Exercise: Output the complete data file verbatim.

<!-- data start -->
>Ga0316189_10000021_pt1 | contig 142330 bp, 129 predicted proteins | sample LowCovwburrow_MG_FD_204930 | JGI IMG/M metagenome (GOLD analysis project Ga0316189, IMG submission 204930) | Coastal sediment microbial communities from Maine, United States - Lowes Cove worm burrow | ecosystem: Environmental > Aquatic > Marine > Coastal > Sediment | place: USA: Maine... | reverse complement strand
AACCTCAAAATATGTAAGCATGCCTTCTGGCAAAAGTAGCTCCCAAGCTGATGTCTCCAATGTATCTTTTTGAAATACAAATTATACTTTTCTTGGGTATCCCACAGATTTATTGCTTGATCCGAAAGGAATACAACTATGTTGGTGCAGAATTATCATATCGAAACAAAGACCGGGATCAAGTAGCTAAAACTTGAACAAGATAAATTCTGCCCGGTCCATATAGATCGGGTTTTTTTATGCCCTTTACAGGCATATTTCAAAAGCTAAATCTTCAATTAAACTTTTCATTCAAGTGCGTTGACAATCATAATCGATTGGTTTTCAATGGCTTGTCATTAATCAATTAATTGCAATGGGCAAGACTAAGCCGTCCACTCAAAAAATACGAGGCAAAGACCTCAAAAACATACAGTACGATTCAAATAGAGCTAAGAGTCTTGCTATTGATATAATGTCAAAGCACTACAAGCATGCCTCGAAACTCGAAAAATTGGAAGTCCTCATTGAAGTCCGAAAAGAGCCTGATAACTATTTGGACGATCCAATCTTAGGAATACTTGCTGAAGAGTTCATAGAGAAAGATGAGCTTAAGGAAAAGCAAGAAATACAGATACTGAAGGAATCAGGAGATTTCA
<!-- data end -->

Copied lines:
>Ga0316189_10000021_pt1 | contig 142330 bp, 129 predicted proteins | sample LowCovwburrow_MG_FD_204930 | JGI IMG/M metagenome (GOLD analysis project Ga0316189, IMG submission 204930) | Coastal sediment microbial communities from Maine, United States - Lowes Cove worm burrow | ecosystem: Environmental > Aquatic > Marine > Coastal > Sediment | place: USA: Maine... | reverse complement strand
AACCTCAAAATATGTAAGCATGCCTTCTGGCAAAAGTAGCTCCCAAGCTGATGTCTCCAATGTATCTTTTTGAAATACAAATTATACTTTTCTTGGGTATCCCACAGATTTATTGCTTGATCCGAAAGGAATACAACTATGTTGGTGCAGAATTATCATATCGAAACAAAGACCGGGATCAAGTAGCTAAAACTTGAACAAGATAAATTCTGCCCGGTCCATATAGATCGGGTTTTTTTATGCCCTTTACAGGCATATTTCAAAAGCTAAATCTTCAATTAAACTTTTCATTCAAGTGCGTTGACAATCATAATCGATTGGTTTTCAATGGCTTGTCATTAATCAATTAATTGCAATGGGCAAGACTAAGCCGTCCACTCAAAAAATACGAGGCAAAGACCTCAAAAACATACAGTACGATTCAAATAGAGCTAAGAGTCTTGCTATTGATATAATGTCAAAGCACTACAAGCATGCCTCGAAACTCGAAAAATTGGAAGTCCTCATTGAAGTCCGAAAAGAGCCTGATAACTATTTGGACGATCCAATCTTAGGAATACTTGCTGAAGAGTTCATAGAGAAAGATGAGCTTAAGGAAAAGCAAGAAATACAGATACTGAAGGAATCAGGAGATTTCA